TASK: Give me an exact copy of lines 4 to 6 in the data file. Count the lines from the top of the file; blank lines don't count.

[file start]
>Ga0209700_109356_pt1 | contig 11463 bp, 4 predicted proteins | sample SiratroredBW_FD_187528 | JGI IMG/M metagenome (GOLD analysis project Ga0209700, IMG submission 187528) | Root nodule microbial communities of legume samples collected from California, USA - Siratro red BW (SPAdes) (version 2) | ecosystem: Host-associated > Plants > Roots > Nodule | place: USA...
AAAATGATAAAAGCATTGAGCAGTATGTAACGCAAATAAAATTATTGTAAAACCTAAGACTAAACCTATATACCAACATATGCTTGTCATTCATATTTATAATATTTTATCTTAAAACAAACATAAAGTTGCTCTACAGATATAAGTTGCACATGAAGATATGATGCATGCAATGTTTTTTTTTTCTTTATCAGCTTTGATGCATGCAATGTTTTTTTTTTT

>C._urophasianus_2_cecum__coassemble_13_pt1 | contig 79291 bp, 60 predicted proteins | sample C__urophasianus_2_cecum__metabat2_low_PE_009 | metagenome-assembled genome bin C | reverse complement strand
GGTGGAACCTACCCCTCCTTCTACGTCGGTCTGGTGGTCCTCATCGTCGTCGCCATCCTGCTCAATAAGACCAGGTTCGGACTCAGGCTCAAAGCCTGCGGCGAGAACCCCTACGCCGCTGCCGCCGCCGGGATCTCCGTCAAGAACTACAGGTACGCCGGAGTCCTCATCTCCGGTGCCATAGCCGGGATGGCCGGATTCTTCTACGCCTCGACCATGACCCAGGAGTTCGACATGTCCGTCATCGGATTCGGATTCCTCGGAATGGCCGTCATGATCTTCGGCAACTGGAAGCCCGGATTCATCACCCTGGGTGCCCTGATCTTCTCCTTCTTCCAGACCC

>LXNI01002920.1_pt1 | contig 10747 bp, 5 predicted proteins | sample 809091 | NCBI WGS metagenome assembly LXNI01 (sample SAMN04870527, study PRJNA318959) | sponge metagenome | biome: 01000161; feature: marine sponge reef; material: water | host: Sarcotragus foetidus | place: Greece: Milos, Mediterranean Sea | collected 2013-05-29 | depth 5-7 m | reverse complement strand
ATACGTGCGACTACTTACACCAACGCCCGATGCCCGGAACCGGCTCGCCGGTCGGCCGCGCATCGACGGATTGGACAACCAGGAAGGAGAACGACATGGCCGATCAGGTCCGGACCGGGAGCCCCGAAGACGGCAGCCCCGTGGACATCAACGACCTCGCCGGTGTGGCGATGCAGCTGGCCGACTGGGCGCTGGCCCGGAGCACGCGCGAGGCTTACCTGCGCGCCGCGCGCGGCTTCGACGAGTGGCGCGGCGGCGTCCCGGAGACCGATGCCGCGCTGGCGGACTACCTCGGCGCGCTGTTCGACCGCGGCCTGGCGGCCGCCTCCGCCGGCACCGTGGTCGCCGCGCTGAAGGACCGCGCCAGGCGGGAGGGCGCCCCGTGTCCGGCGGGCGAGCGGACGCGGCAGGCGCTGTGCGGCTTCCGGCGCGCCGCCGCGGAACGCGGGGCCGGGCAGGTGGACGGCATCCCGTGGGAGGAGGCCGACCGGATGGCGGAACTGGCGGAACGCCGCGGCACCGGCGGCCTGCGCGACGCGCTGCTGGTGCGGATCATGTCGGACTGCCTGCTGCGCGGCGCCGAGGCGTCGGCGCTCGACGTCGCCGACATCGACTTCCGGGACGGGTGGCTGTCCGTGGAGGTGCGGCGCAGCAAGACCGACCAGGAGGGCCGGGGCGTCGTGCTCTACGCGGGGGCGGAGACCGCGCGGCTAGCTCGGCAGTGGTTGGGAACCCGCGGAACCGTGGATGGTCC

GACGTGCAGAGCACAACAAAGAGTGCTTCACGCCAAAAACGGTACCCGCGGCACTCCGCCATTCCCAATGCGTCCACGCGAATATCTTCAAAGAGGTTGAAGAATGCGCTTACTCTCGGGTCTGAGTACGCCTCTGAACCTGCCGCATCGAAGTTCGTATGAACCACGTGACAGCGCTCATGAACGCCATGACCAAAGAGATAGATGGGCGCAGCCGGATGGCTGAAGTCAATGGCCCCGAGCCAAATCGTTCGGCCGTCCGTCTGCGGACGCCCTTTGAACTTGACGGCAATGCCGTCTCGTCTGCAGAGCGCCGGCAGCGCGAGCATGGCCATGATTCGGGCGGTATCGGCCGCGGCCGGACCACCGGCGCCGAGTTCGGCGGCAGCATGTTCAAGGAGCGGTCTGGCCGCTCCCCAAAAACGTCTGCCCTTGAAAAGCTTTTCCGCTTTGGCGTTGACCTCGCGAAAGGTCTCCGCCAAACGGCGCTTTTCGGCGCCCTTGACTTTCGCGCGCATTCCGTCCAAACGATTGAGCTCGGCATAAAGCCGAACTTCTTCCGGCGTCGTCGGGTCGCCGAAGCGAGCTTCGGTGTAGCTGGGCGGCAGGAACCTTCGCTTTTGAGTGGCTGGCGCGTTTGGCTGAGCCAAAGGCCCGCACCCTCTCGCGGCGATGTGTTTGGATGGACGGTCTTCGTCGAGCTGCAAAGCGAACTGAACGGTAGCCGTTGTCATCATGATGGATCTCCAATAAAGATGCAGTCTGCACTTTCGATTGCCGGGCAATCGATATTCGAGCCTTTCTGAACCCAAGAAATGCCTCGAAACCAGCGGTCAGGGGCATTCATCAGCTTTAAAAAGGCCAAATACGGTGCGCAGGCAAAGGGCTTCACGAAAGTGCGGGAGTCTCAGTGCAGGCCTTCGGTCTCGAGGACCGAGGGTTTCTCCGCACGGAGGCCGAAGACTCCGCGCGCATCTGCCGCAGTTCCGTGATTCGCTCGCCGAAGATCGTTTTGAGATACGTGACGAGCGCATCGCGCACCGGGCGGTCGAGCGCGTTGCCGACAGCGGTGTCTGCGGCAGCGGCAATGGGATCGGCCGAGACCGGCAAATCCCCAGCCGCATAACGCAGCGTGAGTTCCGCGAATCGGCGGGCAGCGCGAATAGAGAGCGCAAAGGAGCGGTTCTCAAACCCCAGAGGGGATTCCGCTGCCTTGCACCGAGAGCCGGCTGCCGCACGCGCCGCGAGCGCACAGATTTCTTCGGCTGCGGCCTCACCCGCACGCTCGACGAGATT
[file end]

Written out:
GGTGGAACCTACCCCTCCTTCTACGTCGGTCTGGTGGTCCTCATCGTCGTCGCCATCCTGCTCAATAAGACCAGGTTCGGACTCAGGCTCAAAGCCTGCGGCGAGAACCCCTACGCCGCTGCCGCCGCCGGGATCTCCGTCAAGAACTACAGGTACGCCGGAGTCCTCATCTCCGGTGCCATAGCCGGGATGGCCGGATTCTTCTACGCCTCGACCATGACCCAGGAGTTCGACATGTCCGTCATCGGATTCGGATTCCTCGGAATGGCCGTCATGATCTTCGGCAACTGGAAGCCCGGATTCATCACCCTGGGTGCCCTGATCTTCTCCTTCTTCCAGACCC

>LXNI01002920.1_pt1 | contig 10747 bp, 5 predicted proteins | sample 809091 | NCBI WGS metagenome assembly LXNI01 (sample SAMN04870527, study PRJNA318959) | sponge metagenome | biome: 01000161; feature: marine sponge reef; material: water | host: Sarcotragus foetidus | place: Greece: Milos, Mediterranean Sea | collected 2013-05-29 | depth 5-7 m | reverse complement strand
ATACGTGCGACTACTTACACCAACGCCCGATGCCCGGAACCGGCTCGCCGGTCGGCCGCGCATCGACGGATTGGACAACCAGGAAGGAGAACGACATGGCCGATCAGGTCCGGACCGGGAGCCCCGAAGACGGCAGCCCCGTGGACATCAACGACCTCGCCGGTGTGGCGATGCAGCTGGCCGACTGGGCGCTGGCCCGGAGCACGCGCGAGGCTTACCTGCGCGCCGCGCGCGGCTTCGACGAGTGGCGCGGCGGCGTCCCGGAGACCGATGCCGCGCTGGCGGACTACCTCGGCGCGCTGTTCGACCGCGGCCTGGCGGCCGCCTCCGCCGGCACCGTGGTCGCCGCGCTGAAGGACCGCGCCAGGCGGGAGGGCGCCCCGTGTCCGGCGGGCGAGCGGACGCGGCAGGCGCTGTGCGGCTTCCGGCGCGCCGCCGCGGAACGCGGGGCCGGGCAGGTGGACGGCATCCCGTGGGAGGAGGCCGACCGGATGGCGGAACTGGCGGAACGCCGCGGCACCGGCGGCCTGCGCGACGCGCTGCTGGTGCGGATCATGTCGGACTGCCTGCTGCGCGGCGCCGAGGCGTCGGCGCTCGACGTCGCCGACATCGACTTCCGGGACGGGTGGCTGTCCGTGGAGGTGCGGCGCAGCAAGACCGACCAGGAGGGCCGGGGCGTCGTGCTCTACGCGGGGGCGGAGACCGCGCGGCTAGCTCGGCAGTGGTTGGGAACCCGCGGAACCGTGGATGGTCC